For some women hormonal birth control can help relieve the symptoms of PMS, because it changes the hormone levels in the body, and menstruation simply doesn’t happen on hormonal birth control. Those who are particularly sensitive to hormones might experience PMS-like symptoms on hormonal birth control. For those women, a non-hormonal birth control method might be a better fit and can still help manage the symptoms of PMS. 

Natural Cycles is a hormone-free method, delivered in the form of an app. Unlike conventional period trackers, Natural Cycles goes one step further, using an algorithm to work out your ovulation, predicting it from cycle to cycle. As well as being able to either prevent or plan a pregnancy, the app has the unique side effect of teaching you about your body, so you know exactly when to expect your period, PMS and know exactly when you are fertile.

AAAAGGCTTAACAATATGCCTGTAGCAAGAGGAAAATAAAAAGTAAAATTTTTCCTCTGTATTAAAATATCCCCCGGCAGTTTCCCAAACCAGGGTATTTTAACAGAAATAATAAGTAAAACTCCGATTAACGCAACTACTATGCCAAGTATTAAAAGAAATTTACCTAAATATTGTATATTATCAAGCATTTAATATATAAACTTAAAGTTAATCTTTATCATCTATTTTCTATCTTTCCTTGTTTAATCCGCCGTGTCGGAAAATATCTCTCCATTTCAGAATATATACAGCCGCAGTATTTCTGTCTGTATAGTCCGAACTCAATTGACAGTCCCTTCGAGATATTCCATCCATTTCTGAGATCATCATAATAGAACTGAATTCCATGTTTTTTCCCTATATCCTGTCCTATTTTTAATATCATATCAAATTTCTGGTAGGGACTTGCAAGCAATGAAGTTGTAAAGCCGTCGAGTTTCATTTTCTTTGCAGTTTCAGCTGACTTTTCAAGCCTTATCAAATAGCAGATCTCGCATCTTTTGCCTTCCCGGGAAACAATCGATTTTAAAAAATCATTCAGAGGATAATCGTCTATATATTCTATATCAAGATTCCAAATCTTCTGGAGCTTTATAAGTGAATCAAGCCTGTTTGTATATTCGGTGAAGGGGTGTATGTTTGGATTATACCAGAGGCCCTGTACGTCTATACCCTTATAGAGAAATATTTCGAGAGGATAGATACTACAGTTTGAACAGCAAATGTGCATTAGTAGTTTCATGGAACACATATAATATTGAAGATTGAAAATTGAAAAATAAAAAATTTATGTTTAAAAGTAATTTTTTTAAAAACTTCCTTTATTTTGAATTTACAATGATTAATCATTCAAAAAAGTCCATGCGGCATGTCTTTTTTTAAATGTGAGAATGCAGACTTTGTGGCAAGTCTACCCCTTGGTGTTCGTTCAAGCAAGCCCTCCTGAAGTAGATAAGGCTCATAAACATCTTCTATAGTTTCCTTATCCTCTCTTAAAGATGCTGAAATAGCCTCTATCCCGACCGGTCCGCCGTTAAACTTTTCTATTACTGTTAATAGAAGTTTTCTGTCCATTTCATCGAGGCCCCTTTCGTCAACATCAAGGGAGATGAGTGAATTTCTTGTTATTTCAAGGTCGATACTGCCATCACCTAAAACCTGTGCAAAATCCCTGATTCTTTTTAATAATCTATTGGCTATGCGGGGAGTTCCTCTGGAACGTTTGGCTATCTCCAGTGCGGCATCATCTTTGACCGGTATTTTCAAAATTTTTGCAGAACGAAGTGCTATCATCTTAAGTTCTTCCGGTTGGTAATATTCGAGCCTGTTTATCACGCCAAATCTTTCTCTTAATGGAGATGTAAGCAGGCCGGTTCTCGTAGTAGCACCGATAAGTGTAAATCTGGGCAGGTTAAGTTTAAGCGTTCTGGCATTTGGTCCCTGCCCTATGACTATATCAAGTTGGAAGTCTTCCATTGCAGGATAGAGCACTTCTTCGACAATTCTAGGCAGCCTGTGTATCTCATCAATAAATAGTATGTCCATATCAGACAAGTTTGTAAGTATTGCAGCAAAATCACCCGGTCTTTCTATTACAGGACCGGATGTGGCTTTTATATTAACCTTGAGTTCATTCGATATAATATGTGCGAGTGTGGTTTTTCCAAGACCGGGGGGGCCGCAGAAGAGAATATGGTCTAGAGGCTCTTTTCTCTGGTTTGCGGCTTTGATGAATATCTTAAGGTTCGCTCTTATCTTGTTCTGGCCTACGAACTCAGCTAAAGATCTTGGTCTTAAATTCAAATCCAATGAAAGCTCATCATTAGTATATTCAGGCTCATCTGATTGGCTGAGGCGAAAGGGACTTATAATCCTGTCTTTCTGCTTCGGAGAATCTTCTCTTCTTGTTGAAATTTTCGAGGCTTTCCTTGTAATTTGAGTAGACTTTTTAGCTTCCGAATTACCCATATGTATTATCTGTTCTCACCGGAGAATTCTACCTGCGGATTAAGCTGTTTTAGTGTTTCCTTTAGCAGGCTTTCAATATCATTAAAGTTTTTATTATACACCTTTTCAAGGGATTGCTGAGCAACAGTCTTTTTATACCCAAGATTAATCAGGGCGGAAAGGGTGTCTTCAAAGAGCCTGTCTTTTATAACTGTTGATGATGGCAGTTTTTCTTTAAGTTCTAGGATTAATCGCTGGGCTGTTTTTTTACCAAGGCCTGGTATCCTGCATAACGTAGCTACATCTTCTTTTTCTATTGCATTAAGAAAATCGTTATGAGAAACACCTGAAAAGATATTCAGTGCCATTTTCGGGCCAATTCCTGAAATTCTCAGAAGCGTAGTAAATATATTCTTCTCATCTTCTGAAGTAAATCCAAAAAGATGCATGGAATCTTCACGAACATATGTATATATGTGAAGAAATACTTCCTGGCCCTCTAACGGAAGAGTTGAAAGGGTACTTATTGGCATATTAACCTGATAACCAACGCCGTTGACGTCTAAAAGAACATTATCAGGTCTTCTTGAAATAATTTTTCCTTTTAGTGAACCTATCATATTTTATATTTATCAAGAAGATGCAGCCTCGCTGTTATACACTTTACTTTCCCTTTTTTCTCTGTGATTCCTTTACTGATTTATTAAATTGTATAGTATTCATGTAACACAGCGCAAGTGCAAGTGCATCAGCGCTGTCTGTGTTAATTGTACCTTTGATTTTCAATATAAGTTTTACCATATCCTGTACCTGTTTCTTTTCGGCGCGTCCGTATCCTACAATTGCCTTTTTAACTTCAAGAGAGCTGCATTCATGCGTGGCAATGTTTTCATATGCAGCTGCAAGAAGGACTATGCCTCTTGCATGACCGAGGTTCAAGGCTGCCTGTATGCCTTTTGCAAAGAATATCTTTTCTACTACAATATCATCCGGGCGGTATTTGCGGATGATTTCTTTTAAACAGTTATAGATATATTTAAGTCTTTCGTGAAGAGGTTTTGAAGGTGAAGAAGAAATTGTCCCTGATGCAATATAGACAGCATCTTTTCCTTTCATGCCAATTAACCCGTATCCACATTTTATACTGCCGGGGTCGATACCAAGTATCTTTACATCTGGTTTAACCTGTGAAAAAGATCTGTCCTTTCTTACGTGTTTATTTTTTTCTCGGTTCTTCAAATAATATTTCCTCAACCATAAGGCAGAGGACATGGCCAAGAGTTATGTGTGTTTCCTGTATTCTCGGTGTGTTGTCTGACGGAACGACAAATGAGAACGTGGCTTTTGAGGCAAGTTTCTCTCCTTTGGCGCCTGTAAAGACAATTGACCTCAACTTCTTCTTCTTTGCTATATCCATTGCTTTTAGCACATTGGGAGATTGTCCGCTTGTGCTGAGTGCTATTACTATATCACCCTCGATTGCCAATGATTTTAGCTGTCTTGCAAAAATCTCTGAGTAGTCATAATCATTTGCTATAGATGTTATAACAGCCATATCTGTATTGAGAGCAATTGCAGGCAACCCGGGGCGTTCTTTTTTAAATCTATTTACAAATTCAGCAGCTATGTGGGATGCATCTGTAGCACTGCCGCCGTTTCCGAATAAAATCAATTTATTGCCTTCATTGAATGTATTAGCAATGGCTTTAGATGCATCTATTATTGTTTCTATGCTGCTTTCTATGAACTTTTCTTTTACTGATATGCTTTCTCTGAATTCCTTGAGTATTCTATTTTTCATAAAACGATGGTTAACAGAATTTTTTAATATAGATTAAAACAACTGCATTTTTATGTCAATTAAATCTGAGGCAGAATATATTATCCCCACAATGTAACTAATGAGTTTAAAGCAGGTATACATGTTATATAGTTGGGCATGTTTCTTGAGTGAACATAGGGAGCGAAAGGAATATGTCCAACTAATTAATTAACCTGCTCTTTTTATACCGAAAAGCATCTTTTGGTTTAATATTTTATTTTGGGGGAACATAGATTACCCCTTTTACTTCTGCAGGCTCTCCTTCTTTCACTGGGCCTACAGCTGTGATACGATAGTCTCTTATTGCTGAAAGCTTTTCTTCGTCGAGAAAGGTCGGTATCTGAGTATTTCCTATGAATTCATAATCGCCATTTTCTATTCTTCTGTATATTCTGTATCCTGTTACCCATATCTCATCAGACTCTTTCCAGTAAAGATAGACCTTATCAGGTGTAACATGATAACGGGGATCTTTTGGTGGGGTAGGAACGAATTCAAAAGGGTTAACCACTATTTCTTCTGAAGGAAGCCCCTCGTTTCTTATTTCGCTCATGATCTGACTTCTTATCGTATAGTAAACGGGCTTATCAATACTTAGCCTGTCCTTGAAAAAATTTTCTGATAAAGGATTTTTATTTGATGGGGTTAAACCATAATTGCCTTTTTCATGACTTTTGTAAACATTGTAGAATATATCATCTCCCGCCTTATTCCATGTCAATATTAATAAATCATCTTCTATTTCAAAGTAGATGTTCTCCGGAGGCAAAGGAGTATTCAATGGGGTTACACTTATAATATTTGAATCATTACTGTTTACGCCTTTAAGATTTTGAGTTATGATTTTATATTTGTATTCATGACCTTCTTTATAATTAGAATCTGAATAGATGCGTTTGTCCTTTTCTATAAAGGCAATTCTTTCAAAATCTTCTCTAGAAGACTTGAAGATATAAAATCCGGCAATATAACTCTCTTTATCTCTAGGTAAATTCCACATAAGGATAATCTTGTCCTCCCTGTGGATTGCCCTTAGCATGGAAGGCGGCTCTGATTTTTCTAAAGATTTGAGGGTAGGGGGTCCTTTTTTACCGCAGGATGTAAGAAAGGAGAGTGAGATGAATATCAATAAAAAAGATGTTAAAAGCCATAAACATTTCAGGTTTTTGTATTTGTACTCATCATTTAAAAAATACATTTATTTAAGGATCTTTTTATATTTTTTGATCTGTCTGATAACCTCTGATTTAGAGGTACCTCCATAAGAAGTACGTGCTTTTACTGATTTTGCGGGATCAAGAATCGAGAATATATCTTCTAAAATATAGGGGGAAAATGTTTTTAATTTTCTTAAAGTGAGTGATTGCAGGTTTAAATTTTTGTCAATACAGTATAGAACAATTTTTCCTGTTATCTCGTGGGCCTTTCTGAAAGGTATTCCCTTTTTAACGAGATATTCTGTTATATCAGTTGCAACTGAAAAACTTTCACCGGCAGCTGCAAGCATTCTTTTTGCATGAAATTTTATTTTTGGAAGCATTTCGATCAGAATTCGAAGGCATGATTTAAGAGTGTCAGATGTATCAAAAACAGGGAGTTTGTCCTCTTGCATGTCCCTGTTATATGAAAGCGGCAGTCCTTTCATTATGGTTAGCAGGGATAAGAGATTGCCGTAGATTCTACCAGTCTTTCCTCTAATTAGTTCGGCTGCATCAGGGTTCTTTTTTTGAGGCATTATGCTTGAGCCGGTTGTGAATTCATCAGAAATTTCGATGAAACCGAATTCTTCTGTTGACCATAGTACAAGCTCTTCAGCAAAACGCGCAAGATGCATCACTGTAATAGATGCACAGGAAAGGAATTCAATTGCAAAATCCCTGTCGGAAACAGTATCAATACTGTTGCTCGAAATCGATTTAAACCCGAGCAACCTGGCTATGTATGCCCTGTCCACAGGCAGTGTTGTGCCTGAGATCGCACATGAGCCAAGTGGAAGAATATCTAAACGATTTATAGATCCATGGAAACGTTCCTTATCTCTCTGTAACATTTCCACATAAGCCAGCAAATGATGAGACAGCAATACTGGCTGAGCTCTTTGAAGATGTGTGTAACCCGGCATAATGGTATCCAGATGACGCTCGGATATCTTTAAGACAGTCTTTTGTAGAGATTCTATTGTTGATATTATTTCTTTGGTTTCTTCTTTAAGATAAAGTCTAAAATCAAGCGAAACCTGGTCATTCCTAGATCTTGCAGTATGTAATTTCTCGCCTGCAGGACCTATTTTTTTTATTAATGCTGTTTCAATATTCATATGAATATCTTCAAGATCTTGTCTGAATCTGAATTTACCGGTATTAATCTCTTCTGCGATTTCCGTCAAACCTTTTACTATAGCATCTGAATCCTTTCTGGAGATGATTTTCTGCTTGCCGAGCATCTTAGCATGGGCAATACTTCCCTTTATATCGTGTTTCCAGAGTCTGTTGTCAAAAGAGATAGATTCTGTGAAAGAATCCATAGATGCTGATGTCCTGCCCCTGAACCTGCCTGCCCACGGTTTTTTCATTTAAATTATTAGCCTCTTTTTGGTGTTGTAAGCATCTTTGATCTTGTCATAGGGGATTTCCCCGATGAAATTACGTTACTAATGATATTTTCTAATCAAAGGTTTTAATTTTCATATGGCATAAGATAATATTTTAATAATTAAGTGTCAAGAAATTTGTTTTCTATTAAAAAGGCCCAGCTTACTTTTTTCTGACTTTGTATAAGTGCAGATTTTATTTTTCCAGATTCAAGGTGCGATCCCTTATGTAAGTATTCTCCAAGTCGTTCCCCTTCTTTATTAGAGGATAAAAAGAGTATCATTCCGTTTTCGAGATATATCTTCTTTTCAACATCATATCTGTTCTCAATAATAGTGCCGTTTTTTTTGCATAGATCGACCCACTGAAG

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Written By

Jennifer Gray

Jennifer Gray is an award-winning writer with more than five years’ experience covering reproductive topics ranging from birth control to planning pregnancy. She is passionate about providing women with accurate information grounded in science they can use to take charge of their own health - while also dispelling myths that exist within the field of women’s health. She holds a Master of Science from the University of Edinburgh and currently lives in Ireland.

Jack in a suit and tie holding a microphone and giving a presentation.

Scientifically Reviewed

Jack Pearson

Dr. Jack Pearson is a previously HCPC registered Embryologist with a PhD in reproductive medicine. Prior to joining Natural Cycles leading Medical Affairs, he worked for more than 10 years in a clinical setting working at some of the busiest fertility clinics in the UK. Today he spends most of his time working with experts at the world’s leading institutions to carry out important research with the vision to further the field of female health. He earned his PhD from the University of Sheffield specializing in Sperm Metabolism and currently lives in London.